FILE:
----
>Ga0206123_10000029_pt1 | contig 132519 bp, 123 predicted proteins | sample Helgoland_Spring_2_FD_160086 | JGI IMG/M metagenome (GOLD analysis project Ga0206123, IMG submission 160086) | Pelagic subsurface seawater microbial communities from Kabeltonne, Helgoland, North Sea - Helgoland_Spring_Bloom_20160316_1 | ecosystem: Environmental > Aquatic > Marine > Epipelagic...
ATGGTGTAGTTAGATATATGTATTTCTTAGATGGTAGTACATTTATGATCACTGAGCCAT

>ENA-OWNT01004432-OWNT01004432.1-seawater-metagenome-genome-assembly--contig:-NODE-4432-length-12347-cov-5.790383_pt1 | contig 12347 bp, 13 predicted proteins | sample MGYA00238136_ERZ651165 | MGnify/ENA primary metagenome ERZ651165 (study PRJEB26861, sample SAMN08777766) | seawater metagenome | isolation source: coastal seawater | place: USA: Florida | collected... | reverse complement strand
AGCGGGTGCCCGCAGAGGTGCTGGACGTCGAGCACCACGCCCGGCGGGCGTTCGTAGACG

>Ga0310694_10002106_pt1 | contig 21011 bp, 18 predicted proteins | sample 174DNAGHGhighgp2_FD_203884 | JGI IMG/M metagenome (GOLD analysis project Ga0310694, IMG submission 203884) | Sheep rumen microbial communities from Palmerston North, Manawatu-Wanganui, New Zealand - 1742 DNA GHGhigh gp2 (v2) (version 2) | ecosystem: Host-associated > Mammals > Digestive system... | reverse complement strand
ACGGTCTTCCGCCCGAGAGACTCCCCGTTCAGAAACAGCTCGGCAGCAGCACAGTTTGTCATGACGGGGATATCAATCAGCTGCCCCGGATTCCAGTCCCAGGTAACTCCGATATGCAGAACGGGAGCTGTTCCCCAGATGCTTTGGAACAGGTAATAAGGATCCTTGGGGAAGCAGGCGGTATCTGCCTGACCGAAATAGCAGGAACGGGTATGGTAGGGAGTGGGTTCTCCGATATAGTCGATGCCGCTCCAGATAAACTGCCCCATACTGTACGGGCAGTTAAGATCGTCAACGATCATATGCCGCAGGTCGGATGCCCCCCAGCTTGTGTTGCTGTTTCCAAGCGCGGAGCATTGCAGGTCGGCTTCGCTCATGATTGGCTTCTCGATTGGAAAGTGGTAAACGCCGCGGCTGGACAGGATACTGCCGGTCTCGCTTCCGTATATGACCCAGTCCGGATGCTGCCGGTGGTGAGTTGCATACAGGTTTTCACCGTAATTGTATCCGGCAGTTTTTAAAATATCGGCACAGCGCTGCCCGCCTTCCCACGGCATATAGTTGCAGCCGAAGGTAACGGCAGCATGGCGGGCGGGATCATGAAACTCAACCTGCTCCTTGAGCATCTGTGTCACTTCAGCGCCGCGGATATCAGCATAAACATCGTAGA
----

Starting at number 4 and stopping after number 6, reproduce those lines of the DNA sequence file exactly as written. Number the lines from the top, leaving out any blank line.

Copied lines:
AGCGGGTGCCCGCAGAGGTGCTGGACGTCGAGCACCACGCCCGGCGGGCGTTCGTAGACG

>Ga0310694_10002106_pt1 | contig 21011 bp, 18 predicted proteins | sample 174DNAGHGhighgp2_FD_203884 | JGI IMG/M metagenome (GOLD analysis project Ga0310694, IMG submission 203884) | Sheep rumen microbial communities from Palmerston North, Manawatu-Wanganui, New Zealand - 1742 DNA GHGhigh gp2 (v2) (version 2) | ecosystem: Host-associated > Mammals > Digestive system... | reverse complement strand
ACGGTCTTCCGCCCGAGAGACTCCCCGTTCAGAAACAGCTCGGCAGCAGCACAGTTTGTCATGACGGGGATATCAATCAGCTGCCCCGGATTCCAGTCCCAGGTAACTCCGATATGCAGAACGGGAGCTGTTCCCCAGATGCTTTGGAACAGGTAATAAGGATCCTTGGGGAAGCAGGCGGTATCTGCCTGACCGAAATAGCAGGAACGGGTATGGTAGGGAGTGGGTTCTCCGATATAGTCGATGCCGCTCCAGATAAACTGCCCCATACTGTACGGGCAGTTAAGATCGTCAACGATCATATGCCGCAGGTCGGATGCCCCCCAGCTTGTGTTGCTGTTTCCAAGCGCGGAGCATTGCAGGTCGGCTTCGCTCATGATTGGCTTCTCGATTGGAAAGTGGTAAACGCCGCGGCTGGACAGGATACTGCCGGTCTCGCTTCCGTATATGACCCAGTCCGGATGCTGCCGGTGGTGAGTTGCATACAGGTTTTCACCGTAATTGTATCCGGCAGTTTTTAAAATATCGGCACAGCGCTGCCCGCCTTCCCACGGCATATAGTTGCAGCCGAAGGTAACGGCAGCATGGCGGGCGGGATCATGAAACTCAACCTGCTCCTTGAGCATCTGTGTCACTTCAGCGCCGCGGATATCAGCATAAACATCGTAGA